by: KRQE StaffPosted: Jul 27, 2020 / 11:32 AM MDT / Updated: Jul 27, 2020 / 11:40 AM MDT
SANTA FE, N.M. (KRQE) – The New Mexico Department of Health reports that a man in his 60s from Santa Fe County has been diagnosed with bubonic plague. This is the first human plague case in the state in 2020.
NMDOH reports the man is recovering at a local hospital and that an environmental investigation will take place at the individual’s home in order to look for ongoing risks to immediate family members, neighbors, and others in the community.
“This is a reminder that even during a pandemic, other infectious diseases are out that can still put your health at risk,” said Department of Health Secretary Kathy Kunkel in a press release. “
All New Mexicans need to be aware of the risks for contracting diseases like plague and take the necessary precautions to avoid them.”
The plague is a bacterial disease of wildlife and is typically transmitted to humans and pets after being bitten by infected fleas.
Pets can also be exposed to the disease after eating an infected animal.
To prevent the plague, the New Mexico Department of Health recommends the following:
- Avoid sick or dead rodents and rabbits and their nests and burrows
- Prevent pets from roaming and hunting
- Talk to your veterinarian about using an appropriate flea control product on your pets as they are not all safe for cats, dogs, or children
- Clean up areas near your home where rodents could live such as woodpiles, brush piles, junk, and abandoned vehicles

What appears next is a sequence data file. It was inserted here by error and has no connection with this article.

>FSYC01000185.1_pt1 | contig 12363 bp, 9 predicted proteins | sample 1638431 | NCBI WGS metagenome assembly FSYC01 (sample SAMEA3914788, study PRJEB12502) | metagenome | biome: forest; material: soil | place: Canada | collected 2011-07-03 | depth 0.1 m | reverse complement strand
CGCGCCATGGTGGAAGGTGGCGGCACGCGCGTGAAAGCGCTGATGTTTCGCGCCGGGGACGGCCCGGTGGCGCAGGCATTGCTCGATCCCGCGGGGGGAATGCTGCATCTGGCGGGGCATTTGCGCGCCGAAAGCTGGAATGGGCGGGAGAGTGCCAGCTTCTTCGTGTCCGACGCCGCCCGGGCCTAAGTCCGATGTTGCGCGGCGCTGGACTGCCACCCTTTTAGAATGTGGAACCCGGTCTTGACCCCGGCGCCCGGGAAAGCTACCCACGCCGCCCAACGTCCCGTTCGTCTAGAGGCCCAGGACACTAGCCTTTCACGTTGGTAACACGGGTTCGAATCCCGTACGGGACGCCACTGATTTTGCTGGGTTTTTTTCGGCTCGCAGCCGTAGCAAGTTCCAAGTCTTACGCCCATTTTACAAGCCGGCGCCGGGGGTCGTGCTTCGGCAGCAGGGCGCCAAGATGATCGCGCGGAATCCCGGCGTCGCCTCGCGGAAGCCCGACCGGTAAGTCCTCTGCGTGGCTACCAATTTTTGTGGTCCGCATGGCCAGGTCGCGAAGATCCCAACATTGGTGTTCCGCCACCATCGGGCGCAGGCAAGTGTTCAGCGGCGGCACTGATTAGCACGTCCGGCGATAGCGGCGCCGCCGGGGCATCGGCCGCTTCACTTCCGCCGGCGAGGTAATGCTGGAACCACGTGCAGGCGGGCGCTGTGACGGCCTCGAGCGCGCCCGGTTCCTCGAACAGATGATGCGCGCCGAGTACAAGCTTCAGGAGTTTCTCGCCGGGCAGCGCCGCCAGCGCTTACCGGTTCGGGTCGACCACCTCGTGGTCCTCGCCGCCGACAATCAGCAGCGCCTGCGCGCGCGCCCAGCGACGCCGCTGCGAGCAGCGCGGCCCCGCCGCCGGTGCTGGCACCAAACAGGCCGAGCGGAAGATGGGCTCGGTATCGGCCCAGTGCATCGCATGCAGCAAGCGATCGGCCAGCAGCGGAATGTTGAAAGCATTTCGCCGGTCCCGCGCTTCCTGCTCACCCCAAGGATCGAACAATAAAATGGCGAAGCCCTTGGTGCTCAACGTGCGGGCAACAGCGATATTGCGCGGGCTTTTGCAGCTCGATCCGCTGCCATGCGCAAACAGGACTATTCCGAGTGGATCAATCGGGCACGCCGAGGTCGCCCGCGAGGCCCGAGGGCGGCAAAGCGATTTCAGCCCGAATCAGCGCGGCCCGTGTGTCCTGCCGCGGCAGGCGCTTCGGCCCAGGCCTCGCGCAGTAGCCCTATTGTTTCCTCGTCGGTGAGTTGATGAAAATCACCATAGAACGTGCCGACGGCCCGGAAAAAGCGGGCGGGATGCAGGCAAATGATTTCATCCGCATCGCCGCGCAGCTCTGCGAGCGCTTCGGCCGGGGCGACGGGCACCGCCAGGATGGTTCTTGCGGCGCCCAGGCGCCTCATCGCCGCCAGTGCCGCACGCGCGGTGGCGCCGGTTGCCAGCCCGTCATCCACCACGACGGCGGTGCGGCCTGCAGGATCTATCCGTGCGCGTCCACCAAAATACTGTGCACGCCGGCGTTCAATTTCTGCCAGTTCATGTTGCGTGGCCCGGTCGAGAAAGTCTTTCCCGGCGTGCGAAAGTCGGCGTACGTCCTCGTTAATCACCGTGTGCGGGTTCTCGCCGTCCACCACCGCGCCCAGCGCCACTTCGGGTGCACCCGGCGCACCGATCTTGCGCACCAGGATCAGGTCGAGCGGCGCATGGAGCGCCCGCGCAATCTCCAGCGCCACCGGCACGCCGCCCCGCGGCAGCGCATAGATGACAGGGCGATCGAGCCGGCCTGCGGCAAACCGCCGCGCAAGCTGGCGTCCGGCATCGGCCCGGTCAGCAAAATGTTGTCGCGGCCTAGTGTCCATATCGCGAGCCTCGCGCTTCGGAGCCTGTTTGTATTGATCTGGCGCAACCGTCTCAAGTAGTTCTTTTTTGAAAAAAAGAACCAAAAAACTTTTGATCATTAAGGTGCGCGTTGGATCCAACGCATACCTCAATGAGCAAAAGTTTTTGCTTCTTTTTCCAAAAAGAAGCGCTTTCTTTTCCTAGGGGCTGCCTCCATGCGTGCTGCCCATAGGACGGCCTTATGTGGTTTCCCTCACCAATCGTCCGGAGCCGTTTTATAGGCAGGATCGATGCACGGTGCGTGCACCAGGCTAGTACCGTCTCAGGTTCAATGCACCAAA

- Have sick pets examined immediately by a veterinarian
- See your doctor about any unexplained illness involving a sudden and severe fever
- Put hay, wood, and compost piles as far as possible from your home
- Don’t leave your pet’s food and water where rodents and wildlife can get to it
NMDOH states that symptoms of the plague in humans include a sudden onset of fever, headache, chills, and weakness.
In the majority of cases, there is also a painful swelling of the lymph node in the armpit, groin, or neck areas.
If diagnosed quickly and with appropriate antibiotic treatment, the fatality rate in people and pets can be greatly reduced.
Physicians who suspect plague are asked to immediately report to NMDOH by calling 505-827-0006.
In 2019, NMDOH states there was one human plague case in a man in his 70s from Torrance County. There were no human plague cases in 2018.
This year, there has been one animal plague case in a dog from Santa Fe County and two cases in 2018.